The Oilers spent the first several minutes of the game vs Ottawa controlling the play and keeping the puck in the Senators end. Sometimes what happens in these situations is you begin to feel invincible or you start to panic because you've had so many good chances without scoring and you start taking unnecessary risks. The Senators were able to take advantage of an ill-advised Peckham pinch to score the opening goal of the game.

It was an unnecessary risk at this stage in the game and the Oilers found themselves down a goal in a game they were dominating up to that point.

One of the things to look out for as a defenseman is how many players the other team has behind your forwards. If they have 3 players past your last forward there's a chance for a 3 on 2 if the puck gets chipped past your forward group. There's almost never a good reason to pinch in this situation because even if you cancel out one of the forwards it still leaves a 2 on 1.


The Senators have 2 players deep, leaving 3 players behind the Oilers forward group. Ideally in this situation one of your forwards starts to head back a little bit earlier, but as a defenseman you have to recognize that you are already going to be giving up a 3 on 2 if the puck gets past your forwards. Theo Peckham doesn't read this and tries to pinch down on Jason Spezza.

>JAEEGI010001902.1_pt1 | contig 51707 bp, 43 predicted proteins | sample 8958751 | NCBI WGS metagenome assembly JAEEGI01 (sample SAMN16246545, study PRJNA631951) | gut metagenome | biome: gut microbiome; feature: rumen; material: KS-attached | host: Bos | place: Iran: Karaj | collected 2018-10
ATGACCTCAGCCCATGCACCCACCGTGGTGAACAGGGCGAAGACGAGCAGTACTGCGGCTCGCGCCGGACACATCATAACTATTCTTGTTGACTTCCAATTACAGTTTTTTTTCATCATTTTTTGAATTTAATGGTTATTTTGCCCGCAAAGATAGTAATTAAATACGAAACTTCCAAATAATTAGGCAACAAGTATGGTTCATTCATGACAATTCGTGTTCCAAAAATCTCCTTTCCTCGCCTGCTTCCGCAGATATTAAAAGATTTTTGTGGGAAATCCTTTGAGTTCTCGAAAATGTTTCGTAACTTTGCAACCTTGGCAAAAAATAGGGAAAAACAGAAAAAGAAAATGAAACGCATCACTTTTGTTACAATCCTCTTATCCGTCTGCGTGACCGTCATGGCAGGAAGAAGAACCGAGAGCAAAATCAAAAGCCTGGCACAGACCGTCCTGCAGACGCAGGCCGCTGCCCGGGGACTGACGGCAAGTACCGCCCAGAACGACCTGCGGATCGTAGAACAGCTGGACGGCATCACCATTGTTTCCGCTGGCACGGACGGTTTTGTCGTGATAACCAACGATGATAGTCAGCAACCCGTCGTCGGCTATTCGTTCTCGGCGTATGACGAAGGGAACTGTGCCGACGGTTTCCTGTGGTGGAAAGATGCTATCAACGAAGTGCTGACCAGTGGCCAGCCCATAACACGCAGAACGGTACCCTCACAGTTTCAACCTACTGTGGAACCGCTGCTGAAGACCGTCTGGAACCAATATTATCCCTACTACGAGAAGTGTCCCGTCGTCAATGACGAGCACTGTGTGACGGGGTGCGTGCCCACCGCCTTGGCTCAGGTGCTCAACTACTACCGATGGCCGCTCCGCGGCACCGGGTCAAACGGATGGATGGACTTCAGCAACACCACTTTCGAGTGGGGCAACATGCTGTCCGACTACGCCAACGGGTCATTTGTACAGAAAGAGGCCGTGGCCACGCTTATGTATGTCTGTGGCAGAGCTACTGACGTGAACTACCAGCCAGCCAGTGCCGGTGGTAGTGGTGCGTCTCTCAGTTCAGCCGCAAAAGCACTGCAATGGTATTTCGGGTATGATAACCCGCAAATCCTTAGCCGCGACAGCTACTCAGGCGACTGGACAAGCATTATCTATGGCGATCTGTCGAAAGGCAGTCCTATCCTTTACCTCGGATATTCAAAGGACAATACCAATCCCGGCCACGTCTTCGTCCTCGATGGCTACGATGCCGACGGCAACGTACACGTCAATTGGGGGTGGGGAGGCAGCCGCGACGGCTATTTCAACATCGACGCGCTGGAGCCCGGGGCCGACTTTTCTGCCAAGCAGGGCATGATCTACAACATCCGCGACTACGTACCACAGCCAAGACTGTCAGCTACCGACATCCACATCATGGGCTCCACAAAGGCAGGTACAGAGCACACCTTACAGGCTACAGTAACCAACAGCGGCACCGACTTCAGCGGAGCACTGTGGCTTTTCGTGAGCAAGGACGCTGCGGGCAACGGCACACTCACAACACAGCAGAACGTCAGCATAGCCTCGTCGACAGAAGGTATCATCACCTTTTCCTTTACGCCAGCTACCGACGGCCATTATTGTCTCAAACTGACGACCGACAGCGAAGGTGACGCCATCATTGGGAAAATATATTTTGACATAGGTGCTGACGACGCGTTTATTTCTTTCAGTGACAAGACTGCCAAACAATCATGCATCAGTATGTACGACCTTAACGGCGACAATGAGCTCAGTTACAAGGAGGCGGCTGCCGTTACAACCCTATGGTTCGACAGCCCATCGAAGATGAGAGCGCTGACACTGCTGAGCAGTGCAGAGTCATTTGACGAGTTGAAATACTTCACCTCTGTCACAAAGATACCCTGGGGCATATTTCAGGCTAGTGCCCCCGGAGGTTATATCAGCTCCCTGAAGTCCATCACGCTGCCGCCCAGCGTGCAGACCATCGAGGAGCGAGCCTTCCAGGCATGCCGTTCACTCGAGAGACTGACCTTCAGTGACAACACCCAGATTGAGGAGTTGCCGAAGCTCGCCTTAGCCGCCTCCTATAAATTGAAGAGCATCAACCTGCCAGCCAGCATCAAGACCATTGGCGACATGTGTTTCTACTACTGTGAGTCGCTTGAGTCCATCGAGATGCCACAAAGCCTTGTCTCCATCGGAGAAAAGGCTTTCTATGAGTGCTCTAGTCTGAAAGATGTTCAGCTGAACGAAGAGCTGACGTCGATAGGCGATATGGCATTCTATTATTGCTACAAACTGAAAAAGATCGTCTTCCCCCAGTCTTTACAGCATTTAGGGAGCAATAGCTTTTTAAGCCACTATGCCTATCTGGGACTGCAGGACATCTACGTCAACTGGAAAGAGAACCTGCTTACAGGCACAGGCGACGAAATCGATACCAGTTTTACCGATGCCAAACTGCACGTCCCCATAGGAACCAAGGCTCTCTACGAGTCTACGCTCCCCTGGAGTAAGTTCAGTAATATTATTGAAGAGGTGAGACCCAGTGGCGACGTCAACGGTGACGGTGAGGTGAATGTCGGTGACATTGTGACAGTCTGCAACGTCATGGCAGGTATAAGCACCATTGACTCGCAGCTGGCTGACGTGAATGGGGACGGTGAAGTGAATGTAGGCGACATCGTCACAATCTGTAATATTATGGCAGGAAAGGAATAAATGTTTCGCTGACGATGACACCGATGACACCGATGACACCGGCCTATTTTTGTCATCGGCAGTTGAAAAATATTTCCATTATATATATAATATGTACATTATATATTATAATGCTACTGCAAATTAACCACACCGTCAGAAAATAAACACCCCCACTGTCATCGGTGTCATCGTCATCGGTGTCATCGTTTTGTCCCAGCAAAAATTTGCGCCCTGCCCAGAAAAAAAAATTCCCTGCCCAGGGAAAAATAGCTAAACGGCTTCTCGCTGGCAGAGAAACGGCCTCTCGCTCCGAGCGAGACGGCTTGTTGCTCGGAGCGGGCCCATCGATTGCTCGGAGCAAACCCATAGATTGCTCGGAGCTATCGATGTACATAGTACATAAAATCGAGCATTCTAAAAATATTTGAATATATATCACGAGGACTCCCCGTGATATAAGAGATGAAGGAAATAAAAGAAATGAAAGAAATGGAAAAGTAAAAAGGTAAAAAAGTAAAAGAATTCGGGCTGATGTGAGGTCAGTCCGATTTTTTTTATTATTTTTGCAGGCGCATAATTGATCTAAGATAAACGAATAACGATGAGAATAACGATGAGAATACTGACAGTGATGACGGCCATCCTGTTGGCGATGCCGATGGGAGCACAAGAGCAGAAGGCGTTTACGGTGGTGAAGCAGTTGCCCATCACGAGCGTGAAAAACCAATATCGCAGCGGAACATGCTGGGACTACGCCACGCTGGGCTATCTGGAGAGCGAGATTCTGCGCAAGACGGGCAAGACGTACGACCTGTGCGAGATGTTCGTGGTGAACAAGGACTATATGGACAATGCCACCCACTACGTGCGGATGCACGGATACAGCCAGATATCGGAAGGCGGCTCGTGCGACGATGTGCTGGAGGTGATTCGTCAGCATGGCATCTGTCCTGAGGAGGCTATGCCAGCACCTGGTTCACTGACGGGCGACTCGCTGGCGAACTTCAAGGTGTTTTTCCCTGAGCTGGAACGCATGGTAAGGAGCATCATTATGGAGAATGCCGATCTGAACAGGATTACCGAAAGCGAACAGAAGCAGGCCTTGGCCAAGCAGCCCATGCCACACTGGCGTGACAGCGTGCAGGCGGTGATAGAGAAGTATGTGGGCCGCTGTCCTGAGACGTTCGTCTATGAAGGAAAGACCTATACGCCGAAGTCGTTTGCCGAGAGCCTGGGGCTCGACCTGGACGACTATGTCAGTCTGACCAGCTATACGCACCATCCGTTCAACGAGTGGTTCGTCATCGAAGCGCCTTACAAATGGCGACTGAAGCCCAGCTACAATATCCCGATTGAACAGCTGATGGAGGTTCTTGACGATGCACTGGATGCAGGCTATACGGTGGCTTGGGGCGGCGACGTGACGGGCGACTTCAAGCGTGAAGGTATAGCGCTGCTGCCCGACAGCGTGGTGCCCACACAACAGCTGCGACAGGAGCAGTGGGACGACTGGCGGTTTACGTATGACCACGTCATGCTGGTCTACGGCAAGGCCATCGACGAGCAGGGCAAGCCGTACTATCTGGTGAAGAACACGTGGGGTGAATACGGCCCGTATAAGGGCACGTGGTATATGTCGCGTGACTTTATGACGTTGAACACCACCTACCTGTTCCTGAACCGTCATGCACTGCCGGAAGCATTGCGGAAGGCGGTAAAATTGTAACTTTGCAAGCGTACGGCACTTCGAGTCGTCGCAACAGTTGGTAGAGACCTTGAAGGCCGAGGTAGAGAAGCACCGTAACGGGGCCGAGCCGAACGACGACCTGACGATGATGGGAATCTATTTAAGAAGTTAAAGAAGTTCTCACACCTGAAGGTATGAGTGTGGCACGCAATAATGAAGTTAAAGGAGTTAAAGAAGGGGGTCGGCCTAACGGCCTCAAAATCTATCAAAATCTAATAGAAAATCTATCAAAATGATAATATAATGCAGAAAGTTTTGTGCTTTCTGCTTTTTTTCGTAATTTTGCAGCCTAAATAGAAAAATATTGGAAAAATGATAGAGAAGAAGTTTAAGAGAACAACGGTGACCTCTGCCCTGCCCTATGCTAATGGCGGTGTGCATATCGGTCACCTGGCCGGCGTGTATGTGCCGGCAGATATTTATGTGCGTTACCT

The puck gets by Peckham and the Oilers now have 4 players below the puck and 2 Senators behind them. It resulted in a 2 on 1 and a goal for the Senators.

The following play occurred vs Chicago. Tom Gilbert recognizes that the Oilers aren't outnumbered past their forwards. Both Jordan Eberle and Ladislav Smid recognize Gilbert's pinch and slide over accordingly. This ends up allowing the Oilers to both double team the puck as well as have double coverage on the high Chicago forward.


The Blackhawks have 2 forwards past the Oilers highest forward, with one of them skating to meet the puck at the side. Eberle is heading back which allows Gilbert to make a play on the puck as the Oilers aren't in danger of giving up an odd man situation.


Gilbert has 2 responsibilities on this play. The first is to win the puck battle. The second is to make sure that even if he loses it, the Hawks forward isn't able to get past him on a chip and run. With Eberle heading back, the Hawks now have just a single forward higher than the Oilers forwards.


If Gilbert happens to lose the puck battle but ties up the Hawks forward, the Oilers now have 2 defenders on the single high forward for the Hawks. Even if he doesn't, the Oilers still have 2 defenders to play the 2 on 2 with Smid on the puck carrier.

While physical play is very much a part of hockey, it's imperative that you don't chase players around just to make a hit. Pulling yourself out of position and getting a +1 in the hit column while the opposition gets a +1 on the scoreboard has absolutely no value.